When your machine is working at peak performance, reoccurring security patches which in our case occurs every other Tuesday night automatically, are completed successfully more often then not. Computers that are running slow, are having issues, have too many windows open, etc. can potentially miss the security patches and updates because this automatic process demands a high attention from the central processor and if the machine is busy with issues, it can abandon these critical updates. Worst it may attempt to resume the update in the middle of the day, that is your day in the background while you need to use your machine and wondering why it's going even slower than before. Restart can potentially avoid all of this when done on a consistent schedule.
Even if you just received a new computer restarting should be performed at least once a week. While performing this needed maintenance takes time the benefits improves the systems availability and up time. Not doing this on a regular basis actually slows you down and robs you of valuable productivity.
The extra 1 to 2 minutes you are waiting for an application to load or a video to play multiplied over a week, a month a year adds up. Anything you can do to save this time is to your advantage for more important things like actually using the computer.
All computers on campus are set to run security updates, patches and even software updates to certain applications. This occurs on a routine basis in the background usually overnight. However, sometimes these updates do not apply properly. Overtime left unaddressed these updates can actually create more longer-term problems then the ones they were designed to fix. A simple restart insures these maintenance activities at least have a shot at behaving properly.
Clues when to restart:
Computer feels hot
Fans inside your device are making excessive noise
After a software or firmware update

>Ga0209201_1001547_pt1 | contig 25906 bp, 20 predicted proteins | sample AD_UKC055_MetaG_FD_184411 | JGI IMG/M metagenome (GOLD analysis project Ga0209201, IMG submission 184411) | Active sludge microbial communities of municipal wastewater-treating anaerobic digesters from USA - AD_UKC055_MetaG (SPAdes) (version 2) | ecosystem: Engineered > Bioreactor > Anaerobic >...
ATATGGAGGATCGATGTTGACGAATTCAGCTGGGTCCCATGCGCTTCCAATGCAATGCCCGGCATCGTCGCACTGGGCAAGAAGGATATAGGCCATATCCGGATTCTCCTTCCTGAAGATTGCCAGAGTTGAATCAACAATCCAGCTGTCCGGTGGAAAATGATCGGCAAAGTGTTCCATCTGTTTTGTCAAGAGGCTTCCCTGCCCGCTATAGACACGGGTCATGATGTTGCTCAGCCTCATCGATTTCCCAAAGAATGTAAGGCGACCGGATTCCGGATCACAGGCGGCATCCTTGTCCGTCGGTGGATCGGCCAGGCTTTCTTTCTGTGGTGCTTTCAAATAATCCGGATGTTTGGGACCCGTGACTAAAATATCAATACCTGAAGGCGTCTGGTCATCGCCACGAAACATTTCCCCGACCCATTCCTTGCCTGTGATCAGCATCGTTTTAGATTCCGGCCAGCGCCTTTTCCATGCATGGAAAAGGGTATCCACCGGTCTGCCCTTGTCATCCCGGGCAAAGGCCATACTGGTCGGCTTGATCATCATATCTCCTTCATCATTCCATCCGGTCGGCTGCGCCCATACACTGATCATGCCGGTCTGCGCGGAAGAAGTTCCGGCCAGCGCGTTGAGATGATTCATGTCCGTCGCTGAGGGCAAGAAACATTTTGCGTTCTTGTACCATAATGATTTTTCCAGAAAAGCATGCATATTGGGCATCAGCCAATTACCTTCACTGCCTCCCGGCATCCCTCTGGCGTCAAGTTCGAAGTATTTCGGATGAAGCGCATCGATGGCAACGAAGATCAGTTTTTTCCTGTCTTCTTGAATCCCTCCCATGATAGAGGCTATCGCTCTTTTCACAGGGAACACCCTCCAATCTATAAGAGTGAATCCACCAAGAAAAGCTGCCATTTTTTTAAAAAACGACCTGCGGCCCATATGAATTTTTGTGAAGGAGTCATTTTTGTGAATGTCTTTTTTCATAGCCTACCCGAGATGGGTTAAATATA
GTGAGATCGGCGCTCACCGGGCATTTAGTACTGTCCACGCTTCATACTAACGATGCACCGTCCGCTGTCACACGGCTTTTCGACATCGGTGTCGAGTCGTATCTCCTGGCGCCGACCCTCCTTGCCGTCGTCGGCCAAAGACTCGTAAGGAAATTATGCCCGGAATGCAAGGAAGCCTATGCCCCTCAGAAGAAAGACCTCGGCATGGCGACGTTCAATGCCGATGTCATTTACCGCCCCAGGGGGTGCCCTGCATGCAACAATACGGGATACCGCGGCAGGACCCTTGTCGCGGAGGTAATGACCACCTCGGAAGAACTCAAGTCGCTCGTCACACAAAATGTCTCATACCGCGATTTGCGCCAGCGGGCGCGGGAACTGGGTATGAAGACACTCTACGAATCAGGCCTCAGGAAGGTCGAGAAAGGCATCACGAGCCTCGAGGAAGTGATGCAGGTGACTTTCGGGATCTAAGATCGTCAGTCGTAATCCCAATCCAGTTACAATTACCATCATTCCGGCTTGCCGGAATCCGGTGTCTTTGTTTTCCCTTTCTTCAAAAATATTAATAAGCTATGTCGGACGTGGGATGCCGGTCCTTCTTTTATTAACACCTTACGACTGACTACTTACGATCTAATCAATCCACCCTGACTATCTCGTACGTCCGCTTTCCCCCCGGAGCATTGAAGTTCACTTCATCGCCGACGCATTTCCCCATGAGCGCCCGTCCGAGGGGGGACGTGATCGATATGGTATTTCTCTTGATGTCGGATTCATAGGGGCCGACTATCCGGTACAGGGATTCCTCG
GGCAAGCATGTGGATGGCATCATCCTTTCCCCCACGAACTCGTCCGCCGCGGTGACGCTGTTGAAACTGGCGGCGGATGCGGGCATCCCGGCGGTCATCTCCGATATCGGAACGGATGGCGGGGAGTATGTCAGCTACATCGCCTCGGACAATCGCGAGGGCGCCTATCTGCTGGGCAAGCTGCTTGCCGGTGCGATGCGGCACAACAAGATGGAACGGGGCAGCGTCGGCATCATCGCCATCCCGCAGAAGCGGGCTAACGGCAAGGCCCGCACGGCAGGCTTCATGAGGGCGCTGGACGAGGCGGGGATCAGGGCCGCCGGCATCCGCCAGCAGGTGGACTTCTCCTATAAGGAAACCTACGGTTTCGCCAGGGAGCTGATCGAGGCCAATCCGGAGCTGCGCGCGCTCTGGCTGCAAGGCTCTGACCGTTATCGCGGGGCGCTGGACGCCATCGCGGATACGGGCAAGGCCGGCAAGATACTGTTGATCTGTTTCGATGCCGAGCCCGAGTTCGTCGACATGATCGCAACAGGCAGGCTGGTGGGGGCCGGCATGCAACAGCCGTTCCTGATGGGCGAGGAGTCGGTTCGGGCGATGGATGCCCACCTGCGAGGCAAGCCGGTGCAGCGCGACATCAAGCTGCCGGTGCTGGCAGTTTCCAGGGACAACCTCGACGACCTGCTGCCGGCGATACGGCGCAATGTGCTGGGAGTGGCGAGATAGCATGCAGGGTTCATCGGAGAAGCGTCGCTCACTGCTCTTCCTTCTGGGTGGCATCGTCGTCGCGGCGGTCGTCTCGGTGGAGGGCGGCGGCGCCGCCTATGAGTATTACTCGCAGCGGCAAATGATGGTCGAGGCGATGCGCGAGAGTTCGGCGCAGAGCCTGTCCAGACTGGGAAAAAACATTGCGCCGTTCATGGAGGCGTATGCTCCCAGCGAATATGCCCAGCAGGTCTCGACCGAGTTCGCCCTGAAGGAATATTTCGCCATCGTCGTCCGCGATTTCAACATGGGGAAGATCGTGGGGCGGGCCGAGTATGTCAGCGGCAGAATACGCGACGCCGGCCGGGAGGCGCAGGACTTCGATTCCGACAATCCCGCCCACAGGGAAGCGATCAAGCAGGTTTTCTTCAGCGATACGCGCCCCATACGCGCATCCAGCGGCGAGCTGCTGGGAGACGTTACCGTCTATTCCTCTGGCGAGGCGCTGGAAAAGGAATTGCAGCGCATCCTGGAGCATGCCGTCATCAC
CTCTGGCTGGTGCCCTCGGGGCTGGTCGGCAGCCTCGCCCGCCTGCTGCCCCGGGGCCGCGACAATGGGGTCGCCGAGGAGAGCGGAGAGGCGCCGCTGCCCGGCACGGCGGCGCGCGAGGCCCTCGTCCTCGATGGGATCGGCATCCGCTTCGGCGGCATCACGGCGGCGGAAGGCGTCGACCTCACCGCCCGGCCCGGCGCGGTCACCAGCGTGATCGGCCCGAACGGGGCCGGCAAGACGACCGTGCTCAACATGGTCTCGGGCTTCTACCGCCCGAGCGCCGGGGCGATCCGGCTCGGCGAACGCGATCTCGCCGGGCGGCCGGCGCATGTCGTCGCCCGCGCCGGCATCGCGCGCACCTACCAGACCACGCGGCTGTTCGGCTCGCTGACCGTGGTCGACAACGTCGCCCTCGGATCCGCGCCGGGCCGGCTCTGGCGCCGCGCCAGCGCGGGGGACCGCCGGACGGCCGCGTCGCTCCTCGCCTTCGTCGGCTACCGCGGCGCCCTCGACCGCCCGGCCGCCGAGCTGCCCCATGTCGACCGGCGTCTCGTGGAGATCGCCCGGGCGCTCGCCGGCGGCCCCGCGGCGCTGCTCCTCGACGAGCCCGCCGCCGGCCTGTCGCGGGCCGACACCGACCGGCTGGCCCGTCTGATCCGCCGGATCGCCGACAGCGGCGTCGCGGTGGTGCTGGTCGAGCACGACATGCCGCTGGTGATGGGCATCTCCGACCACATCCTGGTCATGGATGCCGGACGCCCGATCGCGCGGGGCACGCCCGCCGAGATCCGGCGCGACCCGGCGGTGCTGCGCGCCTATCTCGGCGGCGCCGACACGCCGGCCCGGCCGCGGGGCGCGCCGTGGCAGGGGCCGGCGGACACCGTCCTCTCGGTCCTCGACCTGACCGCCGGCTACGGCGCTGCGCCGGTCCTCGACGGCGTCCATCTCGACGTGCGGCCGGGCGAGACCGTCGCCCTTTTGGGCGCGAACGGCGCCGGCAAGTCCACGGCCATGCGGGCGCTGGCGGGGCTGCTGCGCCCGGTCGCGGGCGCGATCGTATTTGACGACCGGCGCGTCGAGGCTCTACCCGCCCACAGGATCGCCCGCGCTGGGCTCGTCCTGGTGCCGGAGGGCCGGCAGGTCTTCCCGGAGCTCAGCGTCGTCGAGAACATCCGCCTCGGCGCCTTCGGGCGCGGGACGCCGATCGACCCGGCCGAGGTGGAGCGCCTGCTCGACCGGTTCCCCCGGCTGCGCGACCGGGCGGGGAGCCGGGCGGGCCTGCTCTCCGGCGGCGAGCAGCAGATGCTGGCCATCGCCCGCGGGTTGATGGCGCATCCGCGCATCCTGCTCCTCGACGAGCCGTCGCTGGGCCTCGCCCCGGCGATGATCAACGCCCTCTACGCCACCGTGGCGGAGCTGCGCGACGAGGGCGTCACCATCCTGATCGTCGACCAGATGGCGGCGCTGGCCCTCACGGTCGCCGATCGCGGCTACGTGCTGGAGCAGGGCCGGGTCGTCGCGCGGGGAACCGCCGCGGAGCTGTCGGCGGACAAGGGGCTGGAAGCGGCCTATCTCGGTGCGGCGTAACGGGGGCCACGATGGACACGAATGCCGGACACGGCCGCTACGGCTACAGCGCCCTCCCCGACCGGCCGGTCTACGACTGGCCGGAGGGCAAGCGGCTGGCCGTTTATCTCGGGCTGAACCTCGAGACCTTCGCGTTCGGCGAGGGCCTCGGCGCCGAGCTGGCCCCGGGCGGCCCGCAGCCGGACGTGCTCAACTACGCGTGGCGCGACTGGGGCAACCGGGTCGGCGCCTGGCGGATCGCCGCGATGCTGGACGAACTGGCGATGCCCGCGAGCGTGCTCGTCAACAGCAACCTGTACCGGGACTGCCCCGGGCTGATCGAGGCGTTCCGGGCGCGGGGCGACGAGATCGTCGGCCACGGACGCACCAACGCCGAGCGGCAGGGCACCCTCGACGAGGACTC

Experiencing application crashes
Routine freezing or taking longer then usual to respond
A file or application won’t open
Blank screen after opening a program
Network connectivity is very depended on a stable connection. Traffic is always being checked and the sensitivity to a slow computer and other settings can cause delays in accessing resources such as shared files, printers, copiers and even applications which are not locally hosted. A regular restart of your system will refresh network settings without resetting them.
Most computers on campus have a screen saver mode activated this helps save the screen display by turning off video output thus saving energy and the life of the screen. However, this screen saver mode is not a computer restart and RAM (random access memory) on the computer does not release applications when the computer is in this mode. In fact screen saver mode uses Ram and disk space to save information about what was on the screen and this constant use of memory without a reset eventually causes memory leaks and other disruptive computer behavior that a restart can solve.
If your computer is behaving sluggish, freezes from time to time, blank windows show up when opening applications, attachments do not open from time to time and windows become unresponsive intermittently, these are signs the machine either needs a restart or a complete refresh. Computers that have not been restarted in a long time may not always show these obvious signs but can bite you when you need it the most and that is when you think your work is being auto saved but its not. You may see a random error that seems meaningless because the system allows you to by pass it, however this could be a sign that auto save is having a problem and now that all important document is hung!
Should you turn off the computer, restart it or call IT.
C - Call IT before you do anything, we may have some last minute magic to save or retrieve that document which can result in saving your work.
Restart on a regular basis its what your machine needs.